Dark comedy ‘After Life’ heartwarming, easily relatable
Gervais' character, Tony, with his dog, Brandy, from Netflix's new hit show "After Life." It was released for streaming on March 8.Image By: Courtesy of The Los Angeles Times
Ricky Gervais is known for his unfiltered, politically incorrect style of comedy, both on stage as a stand-up comic and in his other media appearances. People either get offended by or fall in love with the British comedian. I’ve loved Gervais’ work — not just his brutally honest style, but also the stories he crafts that are a proper blend of humor and heart.
After his hit creation “The Office” which later went on to inspire the wildly popular American remake, Gervais created endearing shows like “Extras” and “Derek." Both shows had their moments of cringe-worthy laughs but remained rooted in rich character development and heartwarming moments depicting true-to-life human struggles.
Gervais’ next project was recently released on Netflix and is a six-part mini-series entitled “After Life," in which Gervais portrays a man named Tony, who after losing his wife to cancer is emotionally empty and takes out his bitterness on those around him.
Tony has several regular interactions, whether that be with his quirky coworkers, a prostitute he befriends, his dog, a heroin addict, his snarky therapist, his boss and brother-in-law, his nephew, his elderly father, his father's caretaker and a fellow widow he sees at the cemetery.
Tony’s bitter approach and suicidal thoughts are tested as he tries to cope with his loss and see the better in life. That said, Tony can be truly brutal in his insults, providing us as the audience a sense of comic relief in the midst of a depressing subject matter.
Tony isn’t a likable person due to his rudeness. There are times we hate him, yet throughout each episode we can’t help but root for him due to the pain he’s experienced. Ricky Gervais may be a witty comedian, but few have truly noted or appreciated his tremendous gifts as a serious actor, which is evident not only in prior shows like “Derek," but is put on full display in “After Life."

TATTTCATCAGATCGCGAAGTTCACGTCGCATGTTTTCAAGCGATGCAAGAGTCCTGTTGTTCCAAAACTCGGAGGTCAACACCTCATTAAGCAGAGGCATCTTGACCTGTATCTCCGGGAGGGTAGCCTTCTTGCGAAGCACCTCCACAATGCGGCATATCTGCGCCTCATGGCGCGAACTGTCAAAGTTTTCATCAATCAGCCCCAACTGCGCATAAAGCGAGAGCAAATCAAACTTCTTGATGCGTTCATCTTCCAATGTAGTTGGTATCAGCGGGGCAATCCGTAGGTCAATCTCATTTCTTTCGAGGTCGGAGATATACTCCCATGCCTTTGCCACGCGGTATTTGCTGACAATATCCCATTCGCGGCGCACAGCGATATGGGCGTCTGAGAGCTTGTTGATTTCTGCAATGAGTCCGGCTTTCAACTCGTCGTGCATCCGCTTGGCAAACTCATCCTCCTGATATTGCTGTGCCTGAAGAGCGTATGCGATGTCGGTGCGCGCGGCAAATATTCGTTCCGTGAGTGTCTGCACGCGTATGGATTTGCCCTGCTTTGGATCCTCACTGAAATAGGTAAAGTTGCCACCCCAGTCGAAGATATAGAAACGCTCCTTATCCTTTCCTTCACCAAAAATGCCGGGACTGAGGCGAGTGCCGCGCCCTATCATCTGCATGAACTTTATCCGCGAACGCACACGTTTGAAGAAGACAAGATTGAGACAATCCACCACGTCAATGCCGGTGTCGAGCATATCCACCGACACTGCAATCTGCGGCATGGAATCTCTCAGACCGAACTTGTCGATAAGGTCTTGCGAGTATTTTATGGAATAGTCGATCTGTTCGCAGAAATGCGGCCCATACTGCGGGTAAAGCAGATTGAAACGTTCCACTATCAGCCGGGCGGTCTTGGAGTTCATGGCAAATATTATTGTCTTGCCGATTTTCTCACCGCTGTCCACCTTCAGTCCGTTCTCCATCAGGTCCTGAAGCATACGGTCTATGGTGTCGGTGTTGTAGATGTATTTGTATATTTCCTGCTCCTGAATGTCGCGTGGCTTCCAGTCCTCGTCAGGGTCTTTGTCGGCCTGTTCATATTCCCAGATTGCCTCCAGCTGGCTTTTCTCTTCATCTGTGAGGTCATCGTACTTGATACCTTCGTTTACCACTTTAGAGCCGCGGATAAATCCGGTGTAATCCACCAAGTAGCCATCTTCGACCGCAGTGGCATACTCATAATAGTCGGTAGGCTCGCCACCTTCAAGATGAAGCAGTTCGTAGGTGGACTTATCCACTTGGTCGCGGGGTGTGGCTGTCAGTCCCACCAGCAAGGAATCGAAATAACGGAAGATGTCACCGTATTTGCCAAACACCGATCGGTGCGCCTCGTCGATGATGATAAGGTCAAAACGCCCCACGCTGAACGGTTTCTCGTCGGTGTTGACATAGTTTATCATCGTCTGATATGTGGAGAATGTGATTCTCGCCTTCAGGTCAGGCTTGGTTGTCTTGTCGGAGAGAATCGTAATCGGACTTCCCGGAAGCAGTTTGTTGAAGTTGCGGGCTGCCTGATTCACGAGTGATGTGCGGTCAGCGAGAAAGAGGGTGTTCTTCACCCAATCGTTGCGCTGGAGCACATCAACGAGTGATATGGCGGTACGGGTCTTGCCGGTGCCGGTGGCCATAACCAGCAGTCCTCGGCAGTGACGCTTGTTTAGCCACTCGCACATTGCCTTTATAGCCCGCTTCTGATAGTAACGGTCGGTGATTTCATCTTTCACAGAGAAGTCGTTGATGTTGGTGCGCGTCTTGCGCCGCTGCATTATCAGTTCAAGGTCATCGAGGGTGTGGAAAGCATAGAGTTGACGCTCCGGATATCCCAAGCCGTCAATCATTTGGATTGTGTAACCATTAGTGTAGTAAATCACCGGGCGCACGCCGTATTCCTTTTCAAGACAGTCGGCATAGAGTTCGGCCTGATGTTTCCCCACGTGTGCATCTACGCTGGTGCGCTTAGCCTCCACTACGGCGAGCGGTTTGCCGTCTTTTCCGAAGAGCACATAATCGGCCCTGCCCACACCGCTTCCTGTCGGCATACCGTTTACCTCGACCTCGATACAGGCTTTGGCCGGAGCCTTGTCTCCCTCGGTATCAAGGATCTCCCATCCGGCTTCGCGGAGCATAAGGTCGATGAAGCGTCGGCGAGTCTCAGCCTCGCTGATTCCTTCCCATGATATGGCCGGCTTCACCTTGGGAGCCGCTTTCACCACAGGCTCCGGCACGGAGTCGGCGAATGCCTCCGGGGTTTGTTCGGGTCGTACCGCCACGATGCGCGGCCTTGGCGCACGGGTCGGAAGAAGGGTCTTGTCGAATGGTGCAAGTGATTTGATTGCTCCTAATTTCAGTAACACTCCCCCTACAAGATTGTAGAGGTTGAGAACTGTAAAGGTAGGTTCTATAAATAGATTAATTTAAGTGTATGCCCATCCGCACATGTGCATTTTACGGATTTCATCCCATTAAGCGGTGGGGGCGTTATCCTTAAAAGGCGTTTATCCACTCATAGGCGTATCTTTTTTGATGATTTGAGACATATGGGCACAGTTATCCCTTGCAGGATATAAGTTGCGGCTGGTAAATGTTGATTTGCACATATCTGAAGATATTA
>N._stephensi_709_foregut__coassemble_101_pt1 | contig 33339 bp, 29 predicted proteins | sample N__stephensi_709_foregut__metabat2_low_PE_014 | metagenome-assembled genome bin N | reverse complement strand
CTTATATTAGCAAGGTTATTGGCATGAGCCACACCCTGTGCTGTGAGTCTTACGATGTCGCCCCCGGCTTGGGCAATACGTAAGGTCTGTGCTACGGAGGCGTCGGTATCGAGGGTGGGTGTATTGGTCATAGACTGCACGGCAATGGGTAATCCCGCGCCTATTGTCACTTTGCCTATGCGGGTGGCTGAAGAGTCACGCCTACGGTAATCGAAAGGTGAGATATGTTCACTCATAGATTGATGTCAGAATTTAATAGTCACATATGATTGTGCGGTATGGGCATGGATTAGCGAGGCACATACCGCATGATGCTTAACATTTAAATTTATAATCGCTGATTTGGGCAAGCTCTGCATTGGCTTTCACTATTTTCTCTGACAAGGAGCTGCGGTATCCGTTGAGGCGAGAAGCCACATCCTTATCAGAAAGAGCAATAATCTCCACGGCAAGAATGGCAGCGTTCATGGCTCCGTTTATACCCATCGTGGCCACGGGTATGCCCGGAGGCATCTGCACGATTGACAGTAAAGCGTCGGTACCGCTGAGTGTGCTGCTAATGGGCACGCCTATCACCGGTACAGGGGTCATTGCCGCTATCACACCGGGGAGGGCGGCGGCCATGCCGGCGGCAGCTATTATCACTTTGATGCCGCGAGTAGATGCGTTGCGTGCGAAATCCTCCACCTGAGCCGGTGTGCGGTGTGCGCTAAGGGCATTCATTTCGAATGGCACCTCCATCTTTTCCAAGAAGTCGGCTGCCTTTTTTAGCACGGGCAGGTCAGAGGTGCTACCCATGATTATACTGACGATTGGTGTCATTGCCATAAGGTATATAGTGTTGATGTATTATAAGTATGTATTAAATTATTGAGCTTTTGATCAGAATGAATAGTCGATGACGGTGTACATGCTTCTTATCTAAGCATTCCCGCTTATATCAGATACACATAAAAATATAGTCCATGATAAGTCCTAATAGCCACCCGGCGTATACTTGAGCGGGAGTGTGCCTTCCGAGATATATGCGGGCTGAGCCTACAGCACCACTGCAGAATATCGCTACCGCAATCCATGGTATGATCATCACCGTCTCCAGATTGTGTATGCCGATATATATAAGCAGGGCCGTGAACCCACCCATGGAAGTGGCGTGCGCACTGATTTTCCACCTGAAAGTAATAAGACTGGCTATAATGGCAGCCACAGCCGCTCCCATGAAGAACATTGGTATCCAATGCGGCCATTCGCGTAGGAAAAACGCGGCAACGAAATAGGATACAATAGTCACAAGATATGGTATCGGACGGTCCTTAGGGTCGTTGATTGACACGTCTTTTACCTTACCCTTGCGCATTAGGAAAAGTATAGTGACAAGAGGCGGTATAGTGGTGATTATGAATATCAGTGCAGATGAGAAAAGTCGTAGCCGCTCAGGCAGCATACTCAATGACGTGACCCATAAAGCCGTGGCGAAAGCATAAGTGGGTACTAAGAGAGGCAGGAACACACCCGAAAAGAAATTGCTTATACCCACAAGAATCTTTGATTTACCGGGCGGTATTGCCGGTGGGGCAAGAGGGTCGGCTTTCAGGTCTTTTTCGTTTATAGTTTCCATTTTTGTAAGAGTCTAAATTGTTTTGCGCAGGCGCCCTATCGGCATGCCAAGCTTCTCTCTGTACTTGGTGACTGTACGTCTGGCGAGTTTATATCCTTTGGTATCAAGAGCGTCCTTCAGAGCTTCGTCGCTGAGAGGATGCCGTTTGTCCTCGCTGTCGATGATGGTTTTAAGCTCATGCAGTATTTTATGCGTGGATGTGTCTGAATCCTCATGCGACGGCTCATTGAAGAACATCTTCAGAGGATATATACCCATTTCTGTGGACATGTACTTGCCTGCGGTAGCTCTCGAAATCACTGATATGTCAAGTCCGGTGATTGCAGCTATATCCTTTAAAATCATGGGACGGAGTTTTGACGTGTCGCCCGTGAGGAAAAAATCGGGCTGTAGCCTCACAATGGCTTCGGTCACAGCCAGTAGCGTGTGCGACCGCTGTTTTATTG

It takes a truly talented actor to make an audience laugh out loud, feel sad inside and feel turned off by his character’s rude behavior all at once. Gervais doesn’t tell us how to interpret Tony, but it’s nearly impossible not to want him to overcome his emotional struggles and become the person he once was.
Even though the tendency of constant bitterness does weigh down on us at times, “After Life” proves dramatically and comedically effective due to how Gervais writes and directs each episode. Few people in show business know how to mix comedy with drama so honestly in a style that isn’t forced or unrealistic.
“After Life” may not be Gervais’ best hit comedic work (find a funnier sitcom than “Extras” and a better stand up routine than “Humanity”), yet Gervais reminds us of the value of life and the purpose to care for others. Both heartbreaking and uplifting, “After Life” is a deeply personal project that incorporates lots of Gervais’ personal philosophy and allows us to examine a second approach at life through unfiltered comedy and soulful revelations.
Final Grade: A-
Dominic LeRose is a staff writer for the Daily Cardinal. To read more of his work, click here.Subscribe to The Daily Cardinal Newsletter